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  • Diet and eating behaviour of children in Baseline - the good, the bad and the fattening?

    PLUS A brief update on vitamin D in BL 2-year olds…

    30/06/2015 M Kiely, UCC 1

    Mairead Kiely, Elaine McCarthy & Carol Ni Chaoimh

    Vitamin D Research Group and INFANT

    University College Cork

    http://www.ucc.ie/

  • • Eating behaviours vary on a continuum from picky eating to overeating and binge eating

    • Behaviours influenced by genetic and environmental factors in early life

    • In children, eating behaviours measured by

    – Behavioural & Psychometric tests

    • Children’s Eating Behaviour Questionnaire (CEBQ) (Wardle et al., 2001)

    • Associations between eating behaviours and weight status have been identified in children aged >3 years

    • Limited research in pre-school age children (

  • To explore associations between eating behaviours & weight status

  • Biobanking

    TEWL* Body fat %

    Anthropometry Neonatal course

    Feeding Growth Body fat % Eczema, TEWL* Food allergy General health Childhood illness Developmental screening

    Biobanking

    Anthropometry Skin prick testing (allergy)

    Neurodevelopment assessment Nutritional assessment

    2137

    Birth 2m 6m 12m 24m

    *Trans-epidermal water loss (TEWL)

    5 Years

    Biobanking Growth Nutrition Body Composition Bone - length, size, BMC, BMD Atopic disease progression Neurodevelopment Muscle strength General health/ illness

  • Methodology

    • Eating behaviours were assessed at the study’s 24 month appointment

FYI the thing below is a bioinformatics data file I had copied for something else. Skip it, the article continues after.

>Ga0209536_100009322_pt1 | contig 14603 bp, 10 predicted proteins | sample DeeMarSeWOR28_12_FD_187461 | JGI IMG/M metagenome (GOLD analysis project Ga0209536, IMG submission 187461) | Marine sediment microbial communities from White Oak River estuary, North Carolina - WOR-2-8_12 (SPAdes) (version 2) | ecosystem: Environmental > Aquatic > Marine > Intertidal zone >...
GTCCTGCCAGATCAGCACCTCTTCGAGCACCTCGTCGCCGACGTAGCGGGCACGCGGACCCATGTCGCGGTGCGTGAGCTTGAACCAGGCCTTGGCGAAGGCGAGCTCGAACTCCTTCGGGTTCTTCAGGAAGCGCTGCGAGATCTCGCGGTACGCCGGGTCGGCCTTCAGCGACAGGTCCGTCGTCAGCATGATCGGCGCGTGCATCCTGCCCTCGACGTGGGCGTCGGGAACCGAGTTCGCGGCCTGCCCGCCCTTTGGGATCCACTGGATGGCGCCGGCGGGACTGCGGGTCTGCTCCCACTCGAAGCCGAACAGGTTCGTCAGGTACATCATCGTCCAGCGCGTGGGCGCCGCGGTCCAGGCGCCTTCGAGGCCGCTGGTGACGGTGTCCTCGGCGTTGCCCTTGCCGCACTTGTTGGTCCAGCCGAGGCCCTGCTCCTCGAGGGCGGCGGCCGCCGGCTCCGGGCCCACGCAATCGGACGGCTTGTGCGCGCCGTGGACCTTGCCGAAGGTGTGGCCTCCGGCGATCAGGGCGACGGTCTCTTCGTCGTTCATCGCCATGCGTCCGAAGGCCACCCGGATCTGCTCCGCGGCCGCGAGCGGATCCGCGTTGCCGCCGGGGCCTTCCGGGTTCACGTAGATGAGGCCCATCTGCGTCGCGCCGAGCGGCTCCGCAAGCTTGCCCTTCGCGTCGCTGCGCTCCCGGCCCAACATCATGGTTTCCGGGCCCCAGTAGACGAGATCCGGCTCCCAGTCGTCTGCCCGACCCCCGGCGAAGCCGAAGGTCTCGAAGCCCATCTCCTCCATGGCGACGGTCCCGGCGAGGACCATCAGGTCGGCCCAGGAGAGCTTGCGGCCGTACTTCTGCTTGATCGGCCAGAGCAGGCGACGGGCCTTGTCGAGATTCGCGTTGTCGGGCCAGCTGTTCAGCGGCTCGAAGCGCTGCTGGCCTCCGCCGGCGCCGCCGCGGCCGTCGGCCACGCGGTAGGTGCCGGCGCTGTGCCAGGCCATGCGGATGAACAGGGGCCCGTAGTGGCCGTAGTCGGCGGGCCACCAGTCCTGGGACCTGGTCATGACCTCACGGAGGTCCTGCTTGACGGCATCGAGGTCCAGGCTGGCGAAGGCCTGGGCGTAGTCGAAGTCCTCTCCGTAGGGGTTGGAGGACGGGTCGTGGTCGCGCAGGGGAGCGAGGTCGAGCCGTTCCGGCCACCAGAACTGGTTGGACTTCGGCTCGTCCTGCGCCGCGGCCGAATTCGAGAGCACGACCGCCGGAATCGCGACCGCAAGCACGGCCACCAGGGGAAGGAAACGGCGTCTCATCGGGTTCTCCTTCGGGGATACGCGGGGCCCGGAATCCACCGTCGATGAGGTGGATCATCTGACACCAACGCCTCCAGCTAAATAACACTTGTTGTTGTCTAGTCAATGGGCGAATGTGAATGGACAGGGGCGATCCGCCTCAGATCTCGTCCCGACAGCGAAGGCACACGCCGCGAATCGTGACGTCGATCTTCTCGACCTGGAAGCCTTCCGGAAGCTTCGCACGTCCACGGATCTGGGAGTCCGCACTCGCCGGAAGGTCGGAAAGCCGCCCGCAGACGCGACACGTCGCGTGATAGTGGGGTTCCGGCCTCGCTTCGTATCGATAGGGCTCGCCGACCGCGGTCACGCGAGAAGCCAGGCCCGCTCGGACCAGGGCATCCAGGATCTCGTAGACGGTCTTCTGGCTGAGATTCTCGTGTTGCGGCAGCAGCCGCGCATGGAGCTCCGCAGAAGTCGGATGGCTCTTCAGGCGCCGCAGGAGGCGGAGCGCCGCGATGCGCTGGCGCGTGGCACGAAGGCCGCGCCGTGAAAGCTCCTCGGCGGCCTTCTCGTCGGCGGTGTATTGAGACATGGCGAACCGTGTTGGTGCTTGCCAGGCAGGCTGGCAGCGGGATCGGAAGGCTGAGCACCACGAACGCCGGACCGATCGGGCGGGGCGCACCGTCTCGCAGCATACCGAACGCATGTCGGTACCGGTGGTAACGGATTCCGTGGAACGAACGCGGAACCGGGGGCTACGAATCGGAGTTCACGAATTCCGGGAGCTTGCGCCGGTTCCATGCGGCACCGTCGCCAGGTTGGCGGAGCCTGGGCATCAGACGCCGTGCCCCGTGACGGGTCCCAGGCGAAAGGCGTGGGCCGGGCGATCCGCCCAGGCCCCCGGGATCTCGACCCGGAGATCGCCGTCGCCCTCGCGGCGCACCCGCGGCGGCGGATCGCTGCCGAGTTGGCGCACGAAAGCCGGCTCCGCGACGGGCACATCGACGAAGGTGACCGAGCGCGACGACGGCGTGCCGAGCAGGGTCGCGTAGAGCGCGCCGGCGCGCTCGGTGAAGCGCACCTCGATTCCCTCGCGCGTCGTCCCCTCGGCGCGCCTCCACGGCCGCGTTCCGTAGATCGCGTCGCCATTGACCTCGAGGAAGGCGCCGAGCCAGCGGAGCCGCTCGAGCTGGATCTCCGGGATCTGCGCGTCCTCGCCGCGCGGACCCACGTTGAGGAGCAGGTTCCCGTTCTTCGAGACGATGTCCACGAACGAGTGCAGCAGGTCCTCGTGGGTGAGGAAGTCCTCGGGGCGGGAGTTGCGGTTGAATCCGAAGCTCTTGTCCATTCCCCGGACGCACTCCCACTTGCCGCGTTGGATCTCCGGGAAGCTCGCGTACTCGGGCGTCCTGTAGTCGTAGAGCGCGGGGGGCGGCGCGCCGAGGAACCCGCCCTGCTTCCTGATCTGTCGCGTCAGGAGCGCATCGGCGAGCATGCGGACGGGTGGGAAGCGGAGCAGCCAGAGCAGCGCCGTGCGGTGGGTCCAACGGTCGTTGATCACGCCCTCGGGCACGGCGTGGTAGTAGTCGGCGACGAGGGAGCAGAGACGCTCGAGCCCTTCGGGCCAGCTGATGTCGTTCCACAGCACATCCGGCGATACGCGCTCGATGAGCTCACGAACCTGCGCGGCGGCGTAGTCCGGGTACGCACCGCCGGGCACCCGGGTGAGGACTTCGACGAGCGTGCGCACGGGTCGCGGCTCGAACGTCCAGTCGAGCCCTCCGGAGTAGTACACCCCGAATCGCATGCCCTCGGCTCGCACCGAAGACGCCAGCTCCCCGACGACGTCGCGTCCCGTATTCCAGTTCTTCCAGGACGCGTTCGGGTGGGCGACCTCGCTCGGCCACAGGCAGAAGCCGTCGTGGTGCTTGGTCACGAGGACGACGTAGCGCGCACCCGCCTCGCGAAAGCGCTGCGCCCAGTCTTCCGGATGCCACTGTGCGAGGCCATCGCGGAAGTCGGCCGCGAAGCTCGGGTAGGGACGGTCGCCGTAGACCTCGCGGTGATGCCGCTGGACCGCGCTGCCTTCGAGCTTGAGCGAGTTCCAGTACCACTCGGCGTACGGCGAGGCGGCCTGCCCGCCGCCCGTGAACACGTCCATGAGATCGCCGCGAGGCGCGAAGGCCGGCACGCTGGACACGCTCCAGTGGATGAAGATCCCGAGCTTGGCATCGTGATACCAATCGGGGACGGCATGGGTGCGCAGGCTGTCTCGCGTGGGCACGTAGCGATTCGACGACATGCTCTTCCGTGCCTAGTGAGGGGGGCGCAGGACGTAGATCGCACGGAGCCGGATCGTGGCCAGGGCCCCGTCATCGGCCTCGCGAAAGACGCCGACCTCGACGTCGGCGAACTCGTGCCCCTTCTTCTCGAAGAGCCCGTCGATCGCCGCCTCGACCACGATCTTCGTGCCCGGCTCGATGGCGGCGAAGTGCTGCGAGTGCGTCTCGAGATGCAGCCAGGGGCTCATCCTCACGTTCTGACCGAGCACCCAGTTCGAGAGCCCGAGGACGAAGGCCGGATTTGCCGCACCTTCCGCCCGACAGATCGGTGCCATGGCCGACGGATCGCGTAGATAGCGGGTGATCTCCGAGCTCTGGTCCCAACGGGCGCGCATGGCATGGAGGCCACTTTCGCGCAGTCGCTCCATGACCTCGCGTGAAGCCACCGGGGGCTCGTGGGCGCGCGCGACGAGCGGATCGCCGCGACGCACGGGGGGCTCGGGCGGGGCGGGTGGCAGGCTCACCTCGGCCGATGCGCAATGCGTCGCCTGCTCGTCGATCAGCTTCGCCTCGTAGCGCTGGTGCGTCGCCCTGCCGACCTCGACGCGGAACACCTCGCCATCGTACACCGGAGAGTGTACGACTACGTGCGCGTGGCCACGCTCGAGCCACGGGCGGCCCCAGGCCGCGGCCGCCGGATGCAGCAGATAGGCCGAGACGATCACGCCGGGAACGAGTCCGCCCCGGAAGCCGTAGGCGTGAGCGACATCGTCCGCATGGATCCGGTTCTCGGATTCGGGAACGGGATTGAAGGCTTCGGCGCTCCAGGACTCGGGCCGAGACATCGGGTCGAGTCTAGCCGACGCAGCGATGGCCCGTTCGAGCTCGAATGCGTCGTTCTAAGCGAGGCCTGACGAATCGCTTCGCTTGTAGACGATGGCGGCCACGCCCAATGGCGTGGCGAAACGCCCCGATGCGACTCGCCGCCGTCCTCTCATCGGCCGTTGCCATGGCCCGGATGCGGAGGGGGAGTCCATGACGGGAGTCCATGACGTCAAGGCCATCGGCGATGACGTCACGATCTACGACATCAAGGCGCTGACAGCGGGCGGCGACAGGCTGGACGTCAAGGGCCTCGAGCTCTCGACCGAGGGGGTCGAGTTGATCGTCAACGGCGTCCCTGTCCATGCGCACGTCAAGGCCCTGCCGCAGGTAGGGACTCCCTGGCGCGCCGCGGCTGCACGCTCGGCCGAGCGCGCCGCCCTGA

• The CEBQ contains 8 eating behaviour subscales

    • Enjoyment of Food • Emotional Overeating • Desire to Drink • Food Responsiveness • Satiety Responsiveness • Slowness in Eating • Food Fussiness • Emotional Under-eating

    Food Approach Subscales

    Food Avoidant Subscales

  • Methodology • Each subscale contains 3-5 questions related to that eating

    behaviour “My child refuses new foods at first” Food Fussiness • Scoring based on a five-point Likert scale

    1 = Never 2 = Rarely 3 = Sometimes 4 = Often 5 = Always

    • Reverse scoring was also applied “My child finishes their meal quickly” Slowness in Eating

  • IOTF Child Grade Adult BMI

    Range (kg/m2)

    Thinness Grade 3

  • Day of Week

    Time

    Type of Meal (e.g. snack, drink,

    lunch)

    Where meal was prepared

    (e.g. home, crèche)

    Where was meal eaten

    (e.g. in car, in front of tv)

    Who was with the child

    (e.g. parent, childminder)

    Fed Self Mainly Yes/No

    Office Use

    Weight of plate,

    bowl, cup (g)

    Description of Food or Drink (include brand and cooking method)

    Amount/ Weight of

    food or drink

    (g)

    Weight of plate, bowl, cup with

    leftovers (g)

    Description of Leftovers

    Description of dropped food/spillages

    Dietary Assessment Methodology

  • Dietary Assessment Methodology

  • Subject Characteristics